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Crysis and Crysis Warhead 7+ Years Later Review



Crysis starts with a radio message and a team of Nanosuit-wearing soldiers jumping onto the Lingshan Islands to rescue a group of scientists from the North Koreans. Almost immediately you are separated from the group and are forced to go it alone until you find the others. This time serves as the tutorial, and soon after you discover there is more going on than a kidnapping. Something else is on the island and has already slaughtered one of your teammates and a group of Koreans. Still, your mission is to rescue the hostages, and that is exactly what Nomad intends to do.

Eventually you end up at the main excavation site, but by this time you also learn more about this new threat. Because it would not be possible to discuss some gameplay elements and use some of the media without doing so, I must spoil that this new threat is actually an alien force that has been dormant on Earth for millions of years, but is now waking up. Now you not only have to find and rescue the one remaining scientist, but help conduct a war, as your Nanosuit's abilities allow you to infiltrate Korean defenses, and shut down radio jammers, anti-air guns, and artillery units. It is also your Nanosuit that allows you to endure the alien attacks.











At about the time Nomad destroys harbor defenses so the US military forces can invade the island, the story of Warhead begins, following Psycho, one of Nomad's teammates. At first Psycho joins the invasion force and is helping a group of Marines, but after witnessing the Koreans taking a container sometimes used to house nuclear warheads, your new mission is to follow and capture that container. The contents of the container turns out to not be a nuclear warhead, but something possibly just as dangerous: one of the aliens. This is revealed in Warhead, but if you already played Crysis you can make a good guess, as Psycho is seen with the captured alien when Nomad arrives at an aircraft carrier.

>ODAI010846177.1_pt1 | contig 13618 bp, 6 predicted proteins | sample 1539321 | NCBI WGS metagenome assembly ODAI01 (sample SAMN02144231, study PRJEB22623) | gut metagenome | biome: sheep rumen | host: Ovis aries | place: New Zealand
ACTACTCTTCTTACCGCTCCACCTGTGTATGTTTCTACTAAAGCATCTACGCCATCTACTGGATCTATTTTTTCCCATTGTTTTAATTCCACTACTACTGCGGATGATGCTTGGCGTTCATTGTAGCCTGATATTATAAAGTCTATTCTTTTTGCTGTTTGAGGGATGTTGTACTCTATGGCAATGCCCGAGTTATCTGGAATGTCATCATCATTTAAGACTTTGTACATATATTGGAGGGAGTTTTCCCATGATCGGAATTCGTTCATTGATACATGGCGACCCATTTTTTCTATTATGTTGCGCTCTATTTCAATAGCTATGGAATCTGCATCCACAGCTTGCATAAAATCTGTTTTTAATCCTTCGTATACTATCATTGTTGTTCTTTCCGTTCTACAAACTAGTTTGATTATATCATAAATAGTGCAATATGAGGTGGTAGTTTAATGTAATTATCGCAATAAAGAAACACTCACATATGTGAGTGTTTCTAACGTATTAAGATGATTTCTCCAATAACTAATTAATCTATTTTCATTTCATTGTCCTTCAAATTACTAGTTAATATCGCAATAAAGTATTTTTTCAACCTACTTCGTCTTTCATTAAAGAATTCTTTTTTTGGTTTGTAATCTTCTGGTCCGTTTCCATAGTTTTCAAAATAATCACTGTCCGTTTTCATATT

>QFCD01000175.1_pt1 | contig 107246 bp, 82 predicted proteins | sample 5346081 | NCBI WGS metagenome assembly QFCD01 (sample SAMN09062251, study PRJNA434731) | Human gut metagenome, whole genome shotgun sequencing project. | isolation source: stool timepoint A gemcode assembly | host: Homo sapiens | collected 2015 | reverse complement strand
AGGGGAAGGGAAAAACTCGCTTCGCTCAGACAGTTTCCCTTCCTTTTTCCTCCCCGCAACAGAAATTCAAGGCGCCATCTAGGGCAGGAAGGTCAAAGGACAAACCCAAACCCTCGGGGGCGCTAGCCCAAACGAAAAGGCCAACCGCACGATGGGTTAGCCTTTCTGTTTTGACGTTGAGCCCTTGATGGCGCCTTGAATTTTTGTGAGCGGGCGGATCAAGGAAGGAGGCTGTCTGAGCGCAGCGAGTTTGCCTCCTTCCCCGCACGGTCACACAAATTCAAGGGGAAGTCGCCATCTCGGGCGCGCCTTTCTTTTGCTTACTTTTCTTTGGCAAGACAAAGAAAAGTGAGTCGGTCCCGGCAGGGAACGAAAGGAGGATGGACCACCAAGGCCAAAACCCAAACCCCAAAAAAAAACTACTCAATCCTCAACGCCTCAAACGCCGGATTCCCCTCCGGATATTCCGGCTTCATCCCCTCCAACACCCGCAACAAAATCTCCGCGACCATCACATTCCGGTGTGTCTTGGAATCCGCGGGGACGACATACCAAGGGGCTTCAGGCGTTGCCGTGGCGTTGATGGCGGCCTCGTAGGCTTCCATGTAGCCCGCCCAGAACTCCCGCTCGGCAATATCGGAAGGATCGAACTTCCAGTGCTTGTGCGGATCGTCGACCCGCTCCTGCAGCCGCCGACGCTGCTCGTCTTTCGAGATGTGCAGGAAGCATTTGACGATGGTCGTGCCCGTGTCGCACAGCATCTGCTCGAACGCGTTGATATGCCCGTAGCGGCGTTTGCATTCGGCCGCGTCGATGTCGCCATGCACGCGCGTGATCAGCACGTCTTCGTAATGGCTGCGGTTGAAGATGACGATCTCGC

Interestingly, only in Warhead do you encounter allies outside of Raptor Team with Nanosuits. In Crysis only your teammates and some Korean's with their "cheap knock-offs" wear Nanosuits. This is just a little distinction I noticed that I personally find interesting.


Another difference between the games is that Crysis keeps a much more continuous story. Basically the events from one chapter transition immediately to the next, but in Warhead it often fades to black, suggesting some time has passed. Another difference I find interesting, but it also affects the experience some, as it makes the chapters seem more distinct than in the original game, which plays more like a single, ongoing story (with loading screens).



All-in-all, both games have pretty good stories to them that complete what they have to, but also leave open an unsure future (i.e., possibilities for a sequel). The continuous flow from one event to another is definitely one of the first game's strong areas, as it lets it all develop naturally. Warhead is not quite as strong in that area because of some of the transitions, but it still does a good job of natural development. The only issue there is that you already know a lot of what is going on if you played Crysis first. Still, they both do a very good job at what they need to do and leave little to take issue with.


  1. Crysis and Crysis Warhead Review - Introduction
  2. Crysis and Crysis Warhead Review - Graphics
  3. Crysis and Crysis Warhead Review - Story
  4. Crysis and Crysis Warhead Review - Gameplay
  5. Crysis and Crysis Warhead Review - Additonal Gameplay Media
  6. Crysis and Crysis Warhead Review - Conclusion
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